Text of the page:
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A couple posts ago I reflected on the possibilities of a progressive civil religion. Last time, on key moments in the religious life of Franklin Roosevelt. Staying with that thread, today let’s look at one of the ur-texts of American identity.
I mean “A Model of Christian Charity,” the sermon John Winthrop, governor of Massachusetts Bay colony, delivered in 1629 on board the Arbella, flagship of the great Puritan migration to New England. The text summons America to be a “shining city on a hill,” the desire of all the nations, indeed, the apex of world history. Americans have held on to Winthrop’s idea ever since as the very definition of their mission and sure destiny.
Stirs–or troubles?–the soul, does it not, gentle reader?
Except that almost every assertion in the above paragraph is wrong or misleading, sometimes profoundly so. Identifying those errors, their consequences, and the ironic truth of the matter is the purpose of As a City on a Hill: The Story of America’s Most Famous Lay Sermon, published last year by Princeton historian Daniel T. Rodgers.
Over the course of his career Rodgers has established himself as one of the country’s leading intellectual historians. His Age of Fracture (2011), for instance, came earlier and works better than Yuval Levin’s ballyhooed The Fractured Republic in analyzing the immediate past, while Rodgers’s Contested Truths: Keywords in American Politics Since Independence is a masterful survey of the whole course of American political thought. As a City on a Hill takes up the long view again to trace the surprising career of a tract that has become canonical in American education and politics, but only recently and quite mistakenly.
To begin with some incidental misconceptions. “A Model of Christian Charity” is not a sermon but a political tract redolent with biblical references that were Puritans’ stock in trade.
Winthrop did not deliver it on board the Arbella, often depicted as a tiny ship bobbing on the waters before the great unknown continent of promise. Rather, he presented various pieces of it in intense legal argumentation before the Massachusetts Bay Company’s investors back in England, as he pushed them to lower their demands for repayment in light of the Company’s financial woes.
The speech itself, it turns out, was likely never delivered in toto, and certainly not in America. In any case Winthrop’s original manuscript is lost. All that remains from the time is a hurried copy with editorial corrections. The script lay virtually unnoticed in Winthrop’s papers, passed down generation to generation by his heirs until it landed in a New York City library.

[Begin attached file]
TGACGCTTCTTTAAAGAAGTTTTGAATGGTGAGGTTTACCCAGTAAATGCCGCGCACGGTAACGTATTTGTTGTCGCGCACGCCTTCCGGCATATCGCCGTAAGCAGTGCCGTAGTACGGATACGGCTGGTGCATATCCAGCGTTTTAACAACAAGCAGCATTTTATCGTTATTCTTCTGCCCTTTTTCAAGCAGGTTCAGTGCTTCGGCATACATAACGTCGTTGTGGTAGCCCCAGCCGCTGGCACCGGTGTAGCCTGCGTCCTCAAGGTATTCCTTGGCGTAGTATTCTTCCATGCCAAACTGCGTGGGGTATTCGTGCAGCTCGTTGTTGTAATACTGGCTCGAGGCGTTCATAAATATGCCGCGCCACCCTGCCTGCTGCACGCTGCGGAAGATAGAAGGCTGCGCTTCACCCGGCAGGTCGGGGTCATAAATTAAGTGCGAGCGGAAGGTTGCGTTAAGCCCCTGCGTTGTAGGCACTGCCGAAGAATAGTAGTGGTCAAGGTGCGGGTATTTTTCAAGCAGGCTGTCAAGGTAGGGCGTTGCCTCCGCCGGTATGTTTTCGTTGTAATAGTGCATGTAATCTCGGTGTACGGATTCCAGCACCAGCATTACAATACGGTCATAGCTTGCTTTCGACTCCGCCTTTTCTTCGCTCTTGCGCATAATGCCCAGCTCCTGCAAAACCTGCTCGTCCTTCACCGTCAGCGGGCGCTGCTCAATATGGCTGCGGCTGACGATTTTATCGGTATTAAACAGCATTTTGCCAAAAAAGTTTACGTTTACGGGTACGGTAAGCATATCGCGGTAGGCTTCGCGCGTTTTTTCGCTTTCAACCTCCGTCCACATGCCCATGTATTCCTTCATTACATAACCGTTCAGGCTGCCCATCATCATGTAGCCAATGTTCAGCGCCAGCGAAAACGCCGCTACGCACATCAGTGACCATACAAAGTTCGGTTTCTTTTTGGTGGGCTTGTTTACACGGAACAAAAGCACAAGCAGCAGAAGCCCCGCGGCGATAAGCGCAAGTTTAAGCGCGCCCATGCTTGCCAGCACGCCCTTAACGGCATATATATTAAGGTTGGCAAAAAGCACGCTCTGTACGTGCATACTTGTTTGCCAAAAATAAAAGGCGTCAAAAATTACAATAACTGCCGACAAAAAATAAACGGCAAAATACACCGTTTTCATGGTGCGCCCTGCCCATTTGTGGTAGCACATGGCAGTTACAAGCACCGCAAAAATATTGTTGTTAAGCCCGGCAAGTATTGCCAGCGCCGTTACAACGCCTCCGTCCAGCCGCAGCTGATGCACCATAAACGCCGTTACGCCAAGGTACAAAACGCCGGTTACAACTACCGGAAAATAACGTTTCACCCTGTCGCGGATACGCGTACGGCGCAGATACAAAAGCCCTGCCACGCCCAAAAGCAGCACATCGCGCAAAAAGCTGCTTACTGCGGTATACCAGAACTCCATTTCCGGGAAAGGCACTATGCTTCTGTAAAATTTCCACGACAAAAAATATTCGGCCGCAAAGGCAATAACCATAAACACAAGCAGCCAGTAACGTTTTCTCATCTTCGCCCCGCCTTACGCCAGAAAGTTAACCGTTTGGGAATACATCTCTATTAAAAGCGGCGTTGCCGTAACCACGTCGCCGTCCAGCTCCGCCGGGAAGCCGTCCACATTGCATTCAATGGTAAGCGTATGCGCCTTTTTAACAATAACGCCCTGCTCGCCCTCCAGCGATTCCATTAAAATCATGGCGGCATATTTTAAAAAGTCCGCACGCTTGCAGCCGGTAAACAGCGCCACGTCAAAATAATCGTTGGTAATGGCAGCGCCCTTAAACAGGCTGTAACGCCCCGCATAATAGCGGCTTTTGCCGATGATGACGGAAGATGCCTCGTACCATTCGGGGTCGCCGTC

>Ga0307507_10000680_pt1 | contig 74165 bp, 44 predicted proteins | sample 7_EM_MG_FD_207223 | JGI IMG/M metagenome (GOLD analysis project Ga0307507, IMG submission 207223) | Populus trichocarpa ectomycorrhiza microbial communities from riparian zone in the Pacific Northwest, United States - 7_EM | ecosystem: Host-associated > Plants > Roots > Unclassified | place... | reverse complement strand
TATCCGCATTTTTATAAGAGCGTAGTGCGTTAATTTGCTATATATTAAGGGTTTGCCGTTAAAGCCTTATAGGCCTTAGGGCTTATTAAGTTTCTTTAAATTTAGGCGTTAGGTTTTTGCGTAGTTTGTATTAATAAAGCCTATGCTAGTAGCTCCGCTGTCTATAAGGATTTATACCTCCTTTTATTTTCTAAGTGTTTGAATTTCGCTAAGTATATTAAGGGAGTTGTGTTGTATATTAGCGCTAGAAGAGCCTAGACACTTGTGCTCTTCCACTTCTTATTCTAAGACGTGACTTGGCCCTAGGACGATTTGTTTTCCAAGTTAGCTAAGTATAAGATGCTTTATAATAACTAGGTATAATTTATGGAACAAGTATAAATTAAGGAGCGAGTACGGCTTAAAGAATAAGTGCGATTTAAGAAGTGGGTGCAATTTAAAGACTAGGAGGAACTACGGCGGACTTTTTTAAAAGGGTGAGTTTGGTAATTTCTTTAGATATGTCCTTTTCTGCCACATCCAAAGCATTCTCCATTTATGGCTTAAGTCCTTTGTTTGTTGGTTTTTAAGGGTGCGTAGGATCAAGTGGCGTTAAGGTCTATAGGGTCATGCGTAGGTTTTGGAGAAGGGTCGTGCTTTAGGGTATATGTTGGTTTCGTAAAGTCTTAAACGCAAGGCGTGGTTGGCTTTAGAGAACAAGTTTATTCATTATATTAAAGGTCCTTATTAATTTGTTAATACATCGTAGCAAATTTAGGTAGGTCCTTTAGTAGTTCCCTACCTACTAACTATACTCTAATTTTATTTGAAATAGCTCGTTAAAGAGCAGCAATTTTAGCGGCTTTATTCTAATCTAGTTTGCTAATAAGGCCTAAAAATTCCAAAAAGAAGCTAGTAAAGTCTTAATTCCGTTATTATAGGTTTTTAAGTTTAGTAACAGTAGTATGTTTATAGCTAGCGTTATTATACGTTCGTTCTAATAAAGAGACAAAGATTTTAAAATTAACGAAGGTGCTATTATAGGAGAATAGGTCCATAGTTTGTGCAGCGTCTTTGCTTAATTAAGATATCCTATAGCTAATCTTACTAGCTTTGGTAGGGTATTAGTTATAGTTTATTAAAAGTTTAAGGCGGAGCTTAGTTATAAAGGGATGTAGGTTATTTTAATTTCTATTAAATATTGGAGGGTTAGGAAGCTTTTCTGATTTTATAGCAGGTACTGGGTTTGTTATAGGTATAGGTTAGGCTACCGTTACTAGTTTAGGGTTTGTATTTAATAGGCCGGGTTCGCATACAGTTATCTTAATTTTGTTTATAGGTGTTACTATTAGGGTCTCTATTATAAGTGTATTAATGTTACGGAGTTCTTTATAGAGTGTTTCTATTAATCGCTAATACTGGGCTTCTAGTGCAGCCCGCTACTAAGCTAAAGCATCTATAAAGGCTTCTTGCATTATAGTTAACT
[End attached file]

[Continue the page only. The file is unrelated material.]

More substantively, Rodgers shows—contra later notions—how unexceptional at the time was the Puritans’ intent to establish a model Christian community in the Western Hemisphere. The Franciscans and Jesuits had been working to the same end, on a much larger scale, long before in Mexico and present-day Paraguay. William Penn would follow up Winthrop with a model of true religious freedom in Pennsylvania fifty years later.
Nor did Winthrop’s colony seem that important, even to Puritans back in England. When they came to power in the 1640s and ‘50s, they urged New Englanders to leave their barren clime for the recently conquered Jamaica, where they could do some good for the empire. In fact, if New England was “exceptional” as some Americans today insist their country is and must be, it was in its utter marginality to the centers of power and prosperity in the Western Hemisphere. The West Indies and Brazil were the crown jewels of everyone’s empires, because of their magic formula of plantation sugar production on the backs of enslaved labor.
Nor was Winthrop at all unusual in casting Massachusetts as a divinely elect land of world-historical significance. Britons had long harbored the same notion; so did France, Russia, Ireland, Mexico, and the Netherlands. Furthermore, Rodgers shows how few (outside of New England) are the references to biblically grounded divine election of Winthrop’s sort over the course of the next three centuries of American history. The Revolutionary Founders invoked an abstract “Providence” instead, and the insurgent nationalism of the newly independent nation used rhetoric common everywhere across the 19th century.